The PLVtab (PL/Vision TABle) packag e offers predefined PL/SQL table types and programs to make it easier to declare, use, and display the contents of PL/SQL tables. PL/SQL tables are the closest things to arrays in PL/SQL , but there are a number of complications. First, to use a PL/SQL table, you first have to declare a table type. Then you can declare and use the PL/SQL table itself. Beyond the definition of the PL/SQL table, the fact that it is a sparse, unbounded, homogeneous data structure can lead to complications, particularly when it comes to scanning and displaying those structures (see Chapter 10 of Oracle PL/SQL Programming ).
By using PLVtab, you can avoid (in most cases) having to define your own PL/SQL table types. You can also take advantage of flexible, powerful display procedures to view table contents.
When you display the contents of PL/SQL tables, PLVtab allows you to:
This chapter shows how to use the different aspects of PLVtab.
When you use PL/SQL tables, you normally perform a number of common actions, including defining the table type, declaring the table, filling up the rows, referencing the rows, and emptying the table when done. When using a PLVtab-based table, you do not have to declare the table type. Instead you simply reference the package-based type in your declaration. PLVtab predefines the following PL/SQL table TYPEs, shown in Table 8.1 :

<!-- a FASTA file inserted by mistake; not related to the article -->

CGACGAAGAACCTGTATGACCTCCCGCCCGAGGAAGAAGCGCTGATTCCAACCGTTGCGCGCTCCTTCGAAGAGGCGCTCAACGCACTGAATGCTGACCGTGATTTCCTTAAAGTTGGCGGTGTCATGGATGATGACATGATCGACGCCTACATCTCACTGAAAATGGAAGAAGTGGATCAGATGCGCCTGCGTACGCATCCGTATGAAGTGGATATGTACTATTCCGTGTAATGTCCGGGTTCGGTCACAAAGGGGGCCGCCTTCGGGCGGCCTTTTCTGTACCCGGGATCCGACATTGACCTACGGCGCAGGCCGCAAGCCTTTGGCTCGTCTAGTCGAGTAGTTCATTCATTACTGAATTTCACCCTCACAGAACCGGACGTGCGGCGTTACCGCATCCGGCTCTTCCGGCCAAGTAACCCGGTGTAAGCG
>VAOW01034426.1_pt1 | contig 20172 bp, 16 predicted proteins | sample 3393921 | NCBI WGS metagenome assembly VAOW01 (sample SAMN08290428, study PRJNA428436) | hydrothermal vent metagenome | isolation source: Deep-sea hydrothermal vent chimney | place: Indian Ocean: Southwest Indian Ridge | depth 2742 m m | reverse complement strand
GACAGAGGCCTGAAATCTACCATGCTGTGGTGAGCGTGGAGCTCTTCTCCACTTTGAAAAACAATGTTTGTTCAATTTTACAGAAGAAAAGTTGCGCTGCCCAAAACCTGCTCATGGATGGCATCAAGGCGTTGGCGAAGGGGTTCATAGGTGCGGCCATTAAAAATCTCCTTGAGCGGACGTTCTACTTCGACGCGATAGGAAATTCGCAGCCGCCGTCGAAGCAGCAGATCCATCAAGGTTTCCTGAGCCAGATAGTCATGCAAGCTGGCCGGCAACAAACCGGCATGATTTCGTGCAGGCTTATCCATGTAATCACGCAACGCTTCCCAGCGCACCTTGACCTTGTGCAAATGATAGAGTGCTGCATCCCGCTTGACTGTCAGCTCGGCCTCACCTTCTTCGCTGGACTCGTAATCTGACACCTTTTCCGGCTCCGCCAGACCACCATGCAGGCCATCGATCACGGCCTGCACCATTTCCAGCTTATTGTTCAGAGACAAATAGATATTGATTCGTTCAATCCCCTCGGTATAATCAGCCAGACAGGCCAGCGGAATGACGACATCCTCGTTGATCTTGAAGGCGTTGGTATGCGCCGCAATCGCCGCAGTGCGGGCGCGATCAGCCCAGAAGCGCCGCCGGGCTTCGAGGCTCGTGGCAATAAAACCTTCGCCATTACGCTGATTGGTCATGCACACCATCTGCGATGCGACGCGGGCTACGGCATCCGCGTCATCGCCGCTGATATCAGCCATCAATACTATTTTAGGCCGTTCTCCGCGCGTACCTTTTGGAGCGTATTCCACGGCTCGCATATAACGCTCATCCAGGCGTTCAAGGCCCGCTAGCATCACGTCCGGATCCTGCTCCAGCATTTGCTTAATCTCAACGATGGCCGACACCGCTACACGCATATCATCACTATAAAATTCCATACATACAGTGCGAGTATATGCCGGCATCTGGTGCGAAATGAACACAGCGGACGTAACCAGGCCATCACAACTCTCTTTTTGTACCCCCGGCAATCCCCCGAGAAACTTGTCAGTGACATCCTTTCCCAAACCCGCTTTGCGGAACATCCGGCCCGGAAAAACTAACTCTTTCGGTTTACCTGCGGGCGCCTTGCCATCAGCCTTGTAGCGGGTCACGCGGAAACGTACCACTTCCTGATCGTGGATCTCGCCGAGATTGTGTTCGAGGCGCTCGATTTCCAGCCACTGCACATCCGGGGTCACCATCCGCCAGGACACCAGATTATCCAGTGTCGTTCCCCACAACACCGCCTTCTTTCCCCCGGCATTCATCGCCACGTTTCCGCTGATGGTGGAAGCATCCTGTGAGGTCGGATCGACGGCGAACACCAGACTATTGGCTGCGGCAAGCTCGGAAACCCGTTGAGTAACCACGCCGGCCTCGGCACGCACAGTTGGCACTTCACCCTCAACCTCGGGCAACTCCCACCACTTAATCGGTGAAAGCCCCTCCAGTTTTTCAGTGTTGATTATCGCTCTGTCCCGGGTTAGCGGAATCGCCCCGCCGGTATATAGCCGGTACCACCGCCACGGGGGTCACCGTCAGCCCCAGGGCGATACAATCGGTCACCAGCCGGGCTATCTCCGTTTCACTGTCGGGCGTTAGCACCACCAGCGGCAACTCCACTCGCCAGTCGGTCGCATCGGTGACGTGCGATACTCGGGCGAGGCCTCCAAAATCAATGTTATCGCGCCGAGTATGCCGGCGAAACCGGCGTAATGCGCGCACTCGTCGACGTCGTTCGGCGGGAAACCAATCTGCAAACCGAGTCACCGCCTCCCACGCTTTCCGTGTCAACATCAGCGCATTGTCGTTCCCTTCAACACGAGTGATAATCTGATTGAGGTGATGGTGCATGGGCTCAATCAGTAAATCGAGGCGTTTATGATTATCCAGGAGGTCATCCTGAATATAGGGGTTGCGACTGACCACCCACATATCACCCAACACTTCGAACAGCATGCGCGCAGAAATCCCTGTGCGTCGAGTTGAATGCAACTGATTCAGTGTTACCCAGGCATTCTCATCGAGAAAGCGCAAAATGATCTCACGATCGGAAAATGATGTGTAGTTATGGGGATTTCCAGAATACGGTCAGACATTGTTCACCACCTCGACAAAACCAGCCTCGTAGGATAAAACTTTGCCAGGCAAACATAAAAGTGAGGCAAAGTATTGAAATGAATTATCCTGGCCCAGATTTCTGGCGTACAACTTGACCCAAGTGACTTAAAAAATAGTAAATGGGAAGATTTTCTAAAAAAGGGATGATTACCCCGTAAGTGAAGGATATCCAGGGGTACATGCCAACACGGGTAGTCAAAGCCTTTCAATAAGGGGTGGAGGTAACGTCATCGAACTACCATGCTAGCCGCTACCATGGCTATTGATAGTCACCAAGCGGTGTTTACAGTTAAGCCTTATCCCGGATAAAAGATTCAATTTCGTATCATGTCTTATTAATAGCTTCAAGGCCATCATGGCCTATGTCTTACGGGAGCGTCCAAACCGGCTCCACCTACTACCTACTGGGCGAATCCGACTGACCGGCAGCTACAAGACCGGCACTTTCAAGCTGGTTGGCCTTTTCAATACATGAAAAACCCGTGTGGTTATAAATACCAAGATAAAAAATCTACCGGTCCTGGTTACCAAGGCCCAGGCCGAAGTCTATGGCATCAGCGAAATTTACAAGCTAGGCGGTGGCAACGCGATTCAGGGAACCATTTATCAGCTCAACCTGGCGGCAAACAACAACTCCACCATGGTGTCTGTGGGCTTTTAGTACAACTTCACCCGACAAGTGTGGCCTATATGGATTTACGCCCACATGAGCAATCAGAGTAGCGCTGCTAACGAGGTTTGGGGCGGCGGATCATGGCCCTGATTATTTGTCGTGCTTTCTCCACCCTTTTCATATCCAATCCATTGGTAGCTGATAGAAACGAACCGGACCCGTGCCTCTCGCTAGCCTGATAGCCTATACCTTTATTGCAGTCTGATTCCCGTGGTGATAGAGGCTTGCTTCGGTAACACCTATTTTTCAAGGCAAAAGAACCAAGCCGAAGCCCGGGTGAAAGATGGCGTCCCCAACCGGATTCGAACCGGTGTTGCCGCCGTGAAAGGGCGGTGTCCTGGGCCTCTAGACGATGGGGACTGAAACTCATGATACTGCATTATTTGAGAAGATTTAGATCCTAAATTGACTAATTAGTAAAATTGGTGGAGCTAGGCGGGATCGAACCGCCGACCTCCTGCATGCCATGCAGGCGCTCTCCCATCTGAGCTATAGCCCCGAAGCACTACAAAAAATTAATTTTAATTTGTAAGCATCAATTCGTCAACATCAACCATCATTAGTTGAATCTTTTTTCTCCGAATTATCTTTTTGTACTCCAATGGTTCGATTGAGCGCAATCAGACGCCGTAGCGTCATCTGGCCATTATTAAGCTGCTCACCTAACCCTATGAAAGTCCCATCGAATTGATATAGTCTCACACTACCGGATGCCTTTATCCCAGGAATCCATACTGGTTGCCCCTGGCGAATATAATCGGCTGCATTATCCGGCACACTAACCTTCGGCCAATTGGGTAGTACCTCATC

Let's compare the "native" and PL/Vision approaches to defining PL/SQL tables. In the following anonymous block, I define a PL/SQL table of Booleans without the assistance of PLVtab .
DECLARE TYPE bool_tabtype IS TABLE OF BOOLEAN INDEX BY BINARY_INTEGER; yesno_tab bool_tabtype; BEGIN
With the PLVtab package in place, all I have to is the following:
DECLARE yesno_tab PLVtab.boolean_table; BEGIN
Once you have declared a table using PLVtab, you manipulate that table as you would a table based on your own table TYPE statement.
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